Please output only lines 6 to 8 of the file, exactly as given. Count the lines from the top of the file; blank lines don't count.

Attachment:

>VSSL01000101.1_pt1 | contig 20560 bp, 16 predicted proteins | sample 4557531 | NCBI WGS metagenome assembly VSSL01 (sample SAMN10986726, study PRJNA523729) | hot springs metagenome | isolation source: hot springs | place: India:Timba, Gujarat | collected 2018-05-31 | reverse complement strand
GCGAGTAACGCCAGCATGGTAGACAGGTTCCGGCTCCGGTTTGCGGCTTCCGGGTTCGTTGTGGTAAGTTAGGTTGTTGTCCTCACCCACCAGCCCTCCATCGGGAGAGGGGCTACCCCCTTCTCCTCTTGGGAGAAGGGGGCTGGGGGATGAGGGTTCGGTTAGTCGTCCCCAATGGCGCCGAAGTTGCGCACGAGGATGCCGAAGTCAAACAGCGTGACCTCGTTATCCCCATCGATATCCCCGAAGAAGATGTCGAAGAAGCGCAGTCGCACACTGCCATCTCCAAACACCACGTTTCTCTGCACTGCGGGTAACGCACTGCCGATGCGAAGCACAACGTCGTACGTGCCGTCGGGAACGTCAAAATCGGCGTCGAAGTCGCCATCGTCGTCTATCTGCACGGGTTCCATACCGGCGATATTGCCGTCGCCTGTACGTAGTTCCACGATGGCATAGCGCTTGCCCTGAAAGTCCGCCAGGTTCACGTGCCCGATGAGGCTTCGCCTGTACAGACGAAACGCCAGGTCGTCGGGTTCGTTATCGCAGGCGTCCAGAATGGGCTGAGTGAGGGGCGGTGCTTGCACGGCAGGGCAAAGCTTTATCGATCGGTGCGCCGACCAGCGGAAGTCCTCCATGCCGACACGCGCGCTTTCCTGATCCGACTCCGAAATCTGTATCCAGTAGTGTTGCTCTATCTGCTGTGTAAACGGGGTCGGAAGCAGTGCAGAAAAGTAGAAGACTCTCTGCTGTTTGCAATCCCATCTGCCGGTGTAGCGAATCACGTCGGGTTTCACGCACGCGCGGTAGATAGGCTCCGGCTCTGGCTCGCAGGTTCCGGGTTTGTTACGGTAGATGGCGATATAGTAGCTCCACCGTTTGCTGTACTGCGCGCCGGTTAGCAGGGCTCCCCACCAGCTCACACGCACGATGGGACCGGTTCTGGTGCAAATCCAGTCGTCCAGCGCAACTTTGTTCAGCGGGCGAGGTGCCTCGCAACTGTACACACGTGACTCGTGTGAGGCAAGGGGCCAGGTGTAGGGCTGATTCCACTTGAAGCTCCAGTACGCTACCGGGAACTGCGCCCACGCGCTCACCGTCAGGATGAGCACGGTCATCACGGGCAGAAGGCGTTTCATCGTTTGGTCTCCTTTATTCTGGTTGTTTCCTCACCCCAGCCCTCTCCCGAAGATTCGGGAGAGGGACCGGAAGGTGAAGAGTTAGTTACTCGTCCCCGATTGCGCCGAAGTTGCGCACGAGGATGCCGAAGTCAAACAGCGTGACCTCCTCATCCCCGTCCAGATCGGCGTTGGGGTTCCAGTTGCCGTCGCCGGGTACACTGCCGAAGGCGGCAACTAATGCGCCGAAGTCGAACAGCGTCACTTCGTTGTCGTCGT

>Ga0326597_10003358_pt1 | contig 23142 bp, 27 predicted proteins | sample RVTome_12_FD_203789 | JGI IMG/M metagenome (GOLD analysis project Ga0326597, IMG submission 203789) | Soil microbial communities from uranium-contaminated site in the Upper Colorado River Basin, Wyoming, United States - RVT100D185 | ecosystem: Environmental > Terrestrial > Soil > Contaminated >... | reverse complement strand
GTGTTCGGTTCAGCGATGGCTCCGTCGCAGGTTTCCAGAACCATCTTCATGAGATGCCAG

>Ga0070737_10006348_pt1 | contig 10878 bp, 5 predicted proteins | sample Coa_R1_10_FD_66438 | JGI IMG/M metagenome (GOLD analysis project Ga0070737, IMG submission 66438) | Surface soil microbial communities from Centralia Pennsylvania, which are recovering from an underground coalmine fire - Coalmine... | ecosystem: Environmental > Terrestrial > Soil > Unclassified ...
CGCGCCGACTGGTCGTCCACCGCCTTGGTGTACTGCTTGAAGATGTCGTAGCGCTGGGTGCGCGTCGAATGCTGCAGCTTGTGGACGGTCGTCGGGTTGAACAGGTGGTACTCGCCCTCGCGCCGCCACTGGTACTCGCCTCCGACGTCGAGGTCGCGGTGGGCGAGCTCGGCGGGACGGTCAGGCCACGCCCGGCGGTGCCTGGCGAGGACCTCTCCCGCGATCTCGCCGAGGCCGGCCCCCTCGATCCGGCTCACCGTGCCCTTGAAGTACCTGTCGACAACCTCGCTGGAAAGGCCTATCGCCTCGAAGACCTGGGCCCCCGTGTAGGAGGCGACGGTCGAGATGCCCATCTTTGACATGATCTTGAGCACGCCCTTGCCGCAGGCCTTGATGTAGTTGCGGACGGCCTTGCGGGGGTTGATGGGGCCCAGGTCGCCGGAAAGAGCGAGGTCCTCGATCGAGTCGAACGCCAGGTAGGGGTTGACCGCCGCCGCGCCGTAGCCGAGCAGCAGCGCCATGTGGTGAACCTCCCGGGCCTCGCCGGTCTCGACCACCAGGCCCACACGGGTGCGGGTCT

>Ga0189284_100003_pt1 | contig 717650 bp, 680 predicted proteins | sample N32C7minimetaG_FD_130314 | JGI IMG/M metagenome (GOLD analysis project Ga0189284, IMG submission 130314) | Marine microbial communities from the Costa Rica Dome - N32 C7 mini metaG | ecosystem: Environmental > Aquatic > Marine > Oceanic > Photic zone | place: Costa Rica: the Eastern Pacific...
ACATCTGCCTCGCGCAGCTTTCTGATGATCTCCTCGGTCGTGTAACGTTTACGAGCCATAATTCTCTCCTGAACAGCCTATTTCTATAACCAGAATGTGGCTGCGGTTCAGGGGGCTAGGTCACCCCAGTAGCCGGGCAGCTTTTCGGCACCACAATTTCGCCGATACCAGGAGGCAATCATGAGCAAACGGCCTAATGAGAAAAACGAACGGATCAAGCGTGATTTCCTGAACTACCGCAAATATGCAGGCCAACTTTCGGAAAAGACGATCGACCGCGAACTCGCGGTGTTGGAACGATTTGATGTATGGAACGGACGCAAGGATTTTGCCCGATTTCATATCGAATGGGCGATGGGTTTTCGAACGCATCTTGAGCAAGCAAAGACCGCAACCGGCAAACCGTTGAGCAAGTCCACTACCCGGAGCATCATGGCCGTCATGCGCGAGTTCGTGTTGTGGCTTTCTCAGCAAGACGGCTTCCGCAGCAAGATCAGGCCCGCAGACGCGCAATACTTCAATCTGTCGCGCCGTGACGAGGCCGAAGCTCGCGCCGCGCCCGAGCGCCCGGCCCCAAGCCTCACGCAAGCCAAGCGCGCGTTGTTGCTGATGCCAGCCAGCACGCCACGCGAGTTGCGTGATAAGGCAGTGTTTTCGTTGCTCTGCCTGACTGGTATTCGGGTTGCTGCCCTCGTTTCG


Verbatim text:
CGCGCCGACTGGTCGTCCACCGCCTTGGTGTACTGCTTGAAGATGTCGTAGCGCTGGGTGCGCGTCGAATGCTGCAGCTTGTGGACGGTCGTCGGGTTGAACAGGTGGTACTCGCCCTCGCGCCGCCACTGGTACTCGCCTCCGACGTCGAGGTCGCGGTGGGCGAGCTCGGCGGGACGGTCAGGCCACGCCCGGCGGTGCCTGGCGAGGACCTCTCCCGCGATCTCGCCGAGGCCGGCCCCCTCGATCCGGCTCACCGTGCCCTTGAAGTACCTGTCGACAACCTCGCTGGAAAGGCCTATCGCCTCGAAGACCTGGGCCCCCGTGTAGGAGGCGACGGTCGAGATGCCCATCTTTGACATGATCTTGAGCACGCCCTTGCCGCAGGCCTTGATGTAGTTGCGGACGGCCTTGCGGGGGTTGATGGGGCCCAGGTCGCCGGAAAGAGCGAGGTCCTCGATCGAGTCGAACGCCAGGTAGGGGTTGACCGCCGCCGCGCCGTAGCCGAGCAGCAGCGCCATGTGGTGAACCTCCCGGGCCTCGCCGGTCTCGACCACCAGGCCCACACGGGTGCGGGTCT

>Ga0189284_100003_pt1 | contig 717650 bp, 680 predicted proteins | sample N32C7minimetaG_FD_130314 | JGI IMG/M metagenome (GOLD analysis project Ga0189284, IMG submission 130314) | Marine microbial communities from the Costa Rica Dome - N32 C7 mini metaG | ecosystem: Environmental > Aquatic > Marine > Oceanic > Photic zone | place: Costa Rica: the Eastern Pacific...
ACATCTGCCTCGCGCAGCTTTCTGATGATCTCCTCGGTCGTGTAACGTTTACGAGCCATAATTCTCTCCTGAACAGCCTATTTCTATAACCAGAATGTGGCTGCGGTTCAGGGGGCTAGGTCACCCCAGTAGCCGGGCAGCTTTTCGGCACCACAATTTCGCCGATACCAGGAGGCAATCATGAGCAAACGGCCTAATGAGAAAAACGAACGGATCAAGCGTGATTTCCTGAACTACCGCAAATATGCAGGCCAACTTTCGGAAAAGACGATCGACCGCGAACTCGCGGTGTTGGAACGATTTGATGTATGGAACGGACGCAAGGATTTTGCCCGATTTCATATCGAATGGGCGATGGGTTTTCGAACGCATCTTGAGCAAGCAAAGACCGCAACCGGCAAACCGTTGAGCAAGTCCACTACCCGGAGCATCATGGCCGTCATGCGCGAGTTCGTGTTGTGGCTTTCTCAGCAAGACGGCTTCCGCAGCAAGATCAGGCCCGCAGACGCGCAATACTTCAATCTGTCGCGCCGTGACGAGGCCGAAGCTCGCGCCGCGCCCGAGCGCCCGGCCCCAAGCCTCACGCAAGCCAAGCGCGCGTTGTTGCTGATGCCAGCCAGCACGCCACGCGAGTTGCGTGATAAGGCAGTGTTTTCGTTGCTCTGCCTGACTGGTATTCGGGTTGCTGCCCTCGTTTCG